For many years, I lived vicariously through every dog owner in my West Village neighborhood. While I was desperate for a dog of my own, a very demanding job made that impossible. Finally, after switching to a job with a more predictable and consistent schedule, I adopted an adolescent Black Lab/Hound mix from rural Georgia in October 2009.
I was "over the moon" about my girl and had BIG plans for us. Not only would she train with me for the NYC marathon, but we'd also study to be a therapy dog team and become fixtures at every outdoor cafe in the neighborhood.
After a few weeks of living with me, it became clear that the universe had VERY different plans in mind for us. In short, my girl didn't have the nerves of steel required to navigate NYC with confidence and verve. Things to which many city dogs are accustomed - joggers who brush by too closely, skateboards, motorized wheelchairs, screaming toddlers and homeless people - startled and/or scared her. And she was becoming more stressed out by the day.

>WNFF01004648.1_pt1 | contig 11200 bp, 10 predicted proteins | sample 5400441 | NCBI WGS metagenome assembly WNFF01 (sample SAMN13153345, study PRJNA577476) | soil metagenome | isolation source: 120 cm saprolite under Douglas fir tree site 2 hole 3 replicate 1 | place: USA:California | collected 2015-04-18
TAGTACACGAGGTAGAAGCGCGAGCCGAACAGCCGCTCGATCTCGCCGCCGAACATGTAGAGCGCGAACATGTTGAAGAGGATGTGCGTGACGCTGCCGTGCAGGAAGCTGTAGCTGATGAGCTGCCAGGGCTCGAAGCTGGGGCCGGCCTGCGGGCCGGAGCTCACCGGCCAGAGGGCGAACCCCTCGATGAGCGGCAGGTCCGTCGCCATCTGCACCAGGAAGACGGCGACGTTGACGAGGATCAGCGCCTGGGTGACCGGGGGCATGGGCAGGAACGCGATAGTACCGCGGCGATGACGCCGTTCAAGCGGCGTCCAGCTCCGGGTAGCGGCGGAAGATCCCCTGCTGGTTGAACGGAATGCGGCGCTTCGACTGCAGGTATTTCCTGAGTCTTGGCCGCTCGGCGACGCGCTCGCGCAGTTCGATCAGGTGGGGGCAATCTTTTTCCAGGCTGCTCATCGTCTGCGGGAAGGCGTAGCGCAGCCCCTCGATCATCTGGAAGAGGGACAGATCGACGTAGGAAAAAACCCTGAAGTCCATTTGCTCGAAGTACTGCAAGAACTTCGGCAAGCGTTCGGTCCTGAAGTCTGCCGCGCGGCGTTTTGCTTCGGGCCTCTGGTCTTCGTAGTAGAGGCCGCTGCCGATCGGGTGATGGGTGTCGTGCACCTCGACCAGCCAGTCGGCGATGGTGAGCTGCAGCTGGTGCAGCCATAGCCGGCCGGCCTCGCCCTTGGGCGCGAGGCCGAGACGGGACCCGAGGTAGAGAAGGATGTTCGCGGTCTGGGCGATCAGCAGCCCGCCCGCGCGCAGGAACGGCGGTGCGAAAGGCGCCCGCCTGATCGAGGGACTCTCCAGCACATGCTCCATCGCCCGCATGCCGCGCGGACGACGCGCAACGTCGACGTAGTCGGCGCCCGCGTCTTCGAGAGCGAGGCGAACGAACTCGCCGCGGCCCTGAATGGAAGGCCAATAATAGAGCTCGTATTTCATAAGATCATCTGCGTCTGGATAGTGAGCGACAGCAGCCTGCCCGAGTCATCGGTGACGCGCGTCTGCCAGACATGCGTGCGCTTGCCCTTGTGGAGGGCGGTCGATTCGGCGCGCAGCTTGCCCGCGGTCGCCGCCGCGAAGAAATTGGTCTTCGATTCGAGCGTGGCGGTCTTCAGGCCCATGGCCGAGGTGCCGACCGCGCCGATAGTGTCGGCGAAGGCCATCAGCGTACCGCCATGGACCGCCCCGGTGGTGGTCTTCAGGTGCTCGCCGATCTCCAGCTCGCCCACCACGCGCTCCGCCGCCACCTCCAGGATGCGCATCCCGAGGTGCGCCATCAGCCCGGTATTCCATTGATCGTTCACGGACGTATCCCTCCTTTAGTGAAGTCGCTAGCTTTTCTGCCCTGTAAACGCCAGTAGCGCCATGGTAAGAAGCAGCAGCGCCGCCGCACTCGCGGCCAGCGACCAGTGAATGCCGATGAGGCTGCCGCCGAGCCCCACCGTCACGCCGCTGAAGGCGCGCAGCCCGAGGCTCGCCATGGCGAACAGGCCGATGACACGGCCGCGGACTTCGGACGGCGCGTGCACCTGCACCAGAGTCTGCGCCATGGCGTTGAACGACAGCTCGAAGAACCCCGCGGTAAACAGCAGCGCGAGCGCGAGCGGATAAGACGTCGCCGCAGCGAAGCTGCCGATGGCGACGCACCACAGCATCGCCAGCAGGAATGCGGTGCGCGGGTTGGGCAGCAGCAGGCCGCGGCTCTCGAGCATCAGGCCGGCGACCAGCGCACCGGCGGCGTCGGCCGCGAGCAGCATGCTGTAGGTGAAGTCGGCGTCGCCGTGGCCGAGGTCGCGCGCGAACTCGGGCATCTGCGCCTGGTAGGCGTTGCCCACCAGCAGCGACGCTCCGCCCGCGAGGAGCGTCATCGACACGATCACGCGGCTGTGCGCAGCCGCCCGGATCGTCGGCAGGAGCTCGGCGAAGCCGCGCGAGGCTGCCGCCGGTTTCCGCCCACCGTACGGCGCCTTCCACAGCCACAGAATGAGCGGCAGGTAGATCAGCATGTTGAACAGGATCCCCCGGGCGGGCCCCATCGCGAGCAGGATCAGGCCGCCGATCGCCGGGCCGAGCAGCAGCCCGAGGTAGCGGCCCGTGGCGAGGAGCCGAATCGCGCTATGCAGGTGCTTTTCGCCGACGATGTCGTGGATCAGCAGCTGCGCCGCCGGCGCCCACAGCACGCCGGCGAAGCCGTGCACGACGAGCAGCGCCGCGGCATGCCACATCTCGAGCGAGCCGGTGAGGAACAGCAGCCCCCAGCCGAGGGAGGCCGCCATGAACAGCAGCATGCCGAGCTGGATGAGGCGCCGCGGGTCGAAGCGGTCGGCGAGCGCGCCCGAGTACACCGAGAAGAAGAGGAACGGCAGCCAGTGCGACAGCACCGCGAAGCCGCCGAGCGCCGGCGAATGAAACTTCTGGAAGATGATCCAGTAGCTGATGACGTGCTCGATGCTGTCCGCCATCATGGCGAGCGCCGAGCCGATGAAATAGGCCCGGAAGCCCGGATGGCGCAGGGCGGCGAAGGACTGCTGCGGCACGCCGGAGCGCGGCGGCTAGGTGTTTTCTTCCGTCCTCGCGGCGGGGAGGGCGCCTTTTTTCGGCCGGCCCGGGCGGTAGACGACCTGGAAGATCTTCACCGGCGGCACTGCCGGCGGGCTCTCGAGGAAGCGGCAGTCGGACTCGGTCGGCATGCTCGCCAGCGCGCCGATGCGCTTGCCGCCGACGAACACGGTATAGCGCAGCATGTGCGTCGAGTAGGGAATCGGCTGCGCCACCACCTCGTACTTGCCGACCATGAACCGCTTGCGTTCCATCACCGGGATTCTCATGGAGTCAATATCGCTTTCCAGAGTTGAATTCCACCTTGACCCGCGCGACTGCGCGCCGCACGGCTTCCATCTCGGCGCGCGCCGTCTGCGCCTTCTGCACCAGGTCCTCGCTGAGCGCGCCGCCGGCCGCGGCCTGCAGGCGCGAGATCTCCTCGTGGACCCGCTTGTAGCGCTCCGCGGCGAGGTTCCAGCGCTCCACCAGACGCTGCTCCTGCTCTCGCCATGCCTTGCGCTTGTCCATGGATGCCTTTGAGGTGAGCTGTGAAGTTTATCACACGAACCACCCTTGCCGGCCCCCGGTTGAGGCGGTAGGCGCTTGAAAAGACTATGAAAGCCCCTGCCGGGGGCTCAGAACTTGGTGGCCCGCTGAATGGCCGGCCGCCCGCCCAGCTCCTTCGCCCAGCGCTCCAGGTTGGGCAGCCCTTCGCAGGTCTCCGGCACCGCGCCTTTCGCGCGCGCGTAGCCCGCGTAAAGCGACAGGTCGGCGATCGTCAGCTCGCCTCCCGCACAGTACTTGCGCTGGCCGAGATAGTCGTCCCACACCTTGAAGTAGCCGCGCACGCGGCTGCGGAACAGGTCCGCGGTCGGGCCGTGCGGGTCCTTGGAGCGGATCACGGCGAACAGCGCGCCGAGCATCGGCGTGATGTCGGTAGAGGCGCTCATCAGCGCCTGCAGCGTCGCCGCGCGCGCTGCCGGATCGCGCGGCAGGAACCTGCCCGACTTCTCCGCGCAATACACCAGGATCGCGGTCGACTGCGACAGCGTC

My girl needed someone to help over a really big hump and the only person she had in her corner was me, who didn't have a CLUE. Never one to quit without a fight, I attended group training classes with her, worked diligently with a few private trainers and even consulted a veterinary behaviorist, all to no avail. And to add insult to injury, all of these efforts made things worse and left me feeling pretty discouraged and helpless. I actually began to entertain the notion of moving upstate so that my dog could live somewhere that didn't stress her out. If you knew me personally, you'd know that this was a desperate cry for help and thankfully, a friend of a friend passed on information about Who's Walking Who just in the nick of time.
My girl has a pretty amazing life today thanks to WWW, her hard work and my blood, sweat and tears. She and every other dog in this world deserve nothing less. I want to help as many dogs as I can get to that place, but realized that I couldn't do so without having some serious dog skills, at which point I decided to do the WWW apprentice program. I'm super excited to be part of the WWW team and very much look forward to working with and learning from the best.